1992 – Ross Perot announces he is running for U.S. President

2007 – World Day for Social Justice * is proclaimed by the UN General Assembly


2009 – Hershey’s, largest U.S. candy maker, closes its candy factory in Reading PA, which produced Zagnut, York Peppermint Pattie, and 5th Avenue candy bars, among others. Hershey’s factory in Monterey, Mexico is now producing these products

2012 – Scientists report regenerating specimens of Silene stenophylla from a 31,800 year old piece of fruit, greatly surpassing the previous record for oldest plant successfully regenerated

  • Cherry pie
  • World Day for Social Justice poster
  • International flags
  • Edward VI of England
  • Angelina Grimké, appeal to mothers quote
  • View of front, Metropolitan Museum of Art
  • Ansel Adams
  • Anthony Eden. appeasement quote
  • Social Justice goals poster


About wordcloud9

Nona Blyth Cloud has lived and worked in the Los Angeles area for the past 50 years, spending much of that time commuting on the 405 Freeway. After Hollywood failed to appreciate her genius for acting and directing, she began a second career managing non-profits, from which she has retired. Nona has now resumed writing whatever comes into her head, instead of reports and pleas for funding. She lives in a small house overrun by books with her wonderful husband.
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19 Responses to ON THIS DAY: February 20, 2017

  1. Russell says:

    I will take a Cherry Pie and a spoon please. Never liked hand cuffs. I am reeling with the nascent power grab of the Feds, declaring the Federal government has greater power than the states. My reading of the constitution makes me believe that we are supposed to be somewhat like a loose confederation of states joined by a common cause, the enemy and commerce. Somewhat akin to the European Commodity Market. In time it engulfs to the whole.

    I like chocolate, I buy chocolate, I eat chocolate and I read the labels of what I eat. In reading the labels I learned something in college and that is as follows. Every piece of chocolate sold by Hersheys, 50% of all profits go to the Hershey Foundation of Pennsylvania. This foundation allows children of inner city’s the opportunity of living on a farm that is owned by the foundation. The children live, eat, farm, raise animals the whole enchilida. You see Milton and his wife had no children and they sort of adopted every disadvantaged child. At one point during the late 80′ and 90’s the foundation tried to expand beyond the original intent of the Hershey foundation. The children sued and the judge found in there favor. That the money is to go to farms etc not to resorts and high end restaurants. A beautiful day for the foundation.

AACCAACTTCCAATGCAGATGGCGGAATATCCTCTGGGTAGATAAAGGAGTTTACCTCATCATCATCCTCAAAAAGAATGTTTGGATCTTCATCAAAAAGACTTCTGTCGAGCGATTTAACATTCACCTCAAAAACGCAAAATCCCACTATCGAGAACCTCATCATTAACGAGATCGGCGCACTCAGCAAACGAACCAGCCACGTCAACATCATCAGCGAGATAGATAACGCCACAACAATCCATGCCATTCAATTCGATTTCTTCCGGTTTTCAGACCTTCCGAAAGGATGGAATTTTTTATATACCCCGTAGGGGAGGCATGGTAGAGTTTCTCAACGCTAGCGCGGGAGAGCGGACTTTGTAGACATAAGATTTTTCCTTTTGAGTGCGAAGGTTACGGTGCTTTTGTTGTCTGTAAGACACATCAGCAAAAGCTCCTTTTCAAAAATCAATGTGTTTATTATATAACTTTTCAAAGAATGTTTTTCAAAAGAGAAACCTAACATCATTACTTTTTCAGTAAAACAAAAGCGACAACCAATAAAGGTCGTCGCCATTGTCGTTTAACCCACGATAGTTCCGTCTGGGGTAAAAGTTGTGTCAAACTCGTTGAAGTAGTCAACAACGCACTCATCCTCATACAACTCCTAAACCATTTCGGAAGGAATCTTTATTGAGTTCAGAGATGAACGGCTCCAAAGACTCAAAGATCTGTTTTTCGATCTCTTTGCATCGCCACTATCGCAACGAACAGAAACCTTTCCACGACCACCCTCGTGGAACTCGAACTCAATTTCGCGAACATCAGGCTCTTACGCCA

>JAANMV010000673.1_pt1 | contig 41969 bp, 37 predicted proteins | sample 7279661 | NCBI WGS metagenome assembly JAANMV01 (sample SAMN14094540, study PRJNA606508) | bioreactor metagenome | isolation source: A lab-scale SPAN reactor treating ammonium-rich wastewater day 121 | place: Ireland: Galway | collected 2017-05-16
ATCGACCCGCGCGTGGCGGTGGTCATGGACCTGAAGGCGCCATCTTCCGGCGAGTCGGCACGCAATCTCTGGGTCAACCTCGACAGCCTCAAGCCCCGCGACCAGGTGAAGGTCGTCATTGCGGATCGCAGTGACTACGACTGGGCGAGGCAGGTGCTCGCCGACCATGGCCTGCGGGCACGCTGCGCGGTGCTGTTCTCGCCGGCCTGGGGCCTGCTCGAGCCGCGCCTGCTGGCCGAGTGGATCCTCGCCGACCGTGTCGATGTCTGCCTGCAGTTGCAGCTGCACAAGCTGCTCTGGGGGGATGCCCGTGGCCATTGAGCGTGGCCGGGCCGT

2. wordcloud9 says:

    Hi Russell –

    If you look at the Articles of Confederation, that was more like what you’re describing – it didn’t work very well, because there were so many conflicts between states over jurisdiction. The Federalist Papers argued for a stronger central government to sort out the disputes, and to make laws that protected the rights of all U.S.citizens more equally, so citizens in one state wouldn’t find some of their rights taken away if they moved to a different state. And a national currency and post office are good things to have a central government handling.

    I had heard a little about the Hershey Foundation – didn’t know about the lawsuit – good for the kids! But it does make me sad that so much of their candy isn’t made in the U.S.A. anymore.

  3. I have three Ansel Adams prints. They are among my most prized possessions. My grandmother was an antique collector, and later opened an antique shop. We visited her in the mid-1950s. She showed me a chest of drawers she just bought at auction. Said to look in the top drawer. There were a bunch of old pictures she did not want because some of them were of “nekkid wimmen.” I pulled out the sheaf of photos and was dumbstruck. In addition to a collection of natural light art nudes dated 1913 from the Aurora Studio in Framingham, MA, there were three Adams prints.

    The first frame shop I took them to, I laid them out side by side on the counter. I didn’t even tell him what they were, just that I wanted them archival mounted and framed. The owner threw up his hands and said he was afraid to touch them. He thanked me for letting him look at them closely, but refused to frame them. He said those prints scared him. I had to find a frame shop where the technician had no idea what she was seeing.

    • wordcloud9 says:

      Hi Chuck –

      Great that you rescued the prints – Adams work is so exquisite. Did you ever find out who photographed the nudes that were mixed in with them?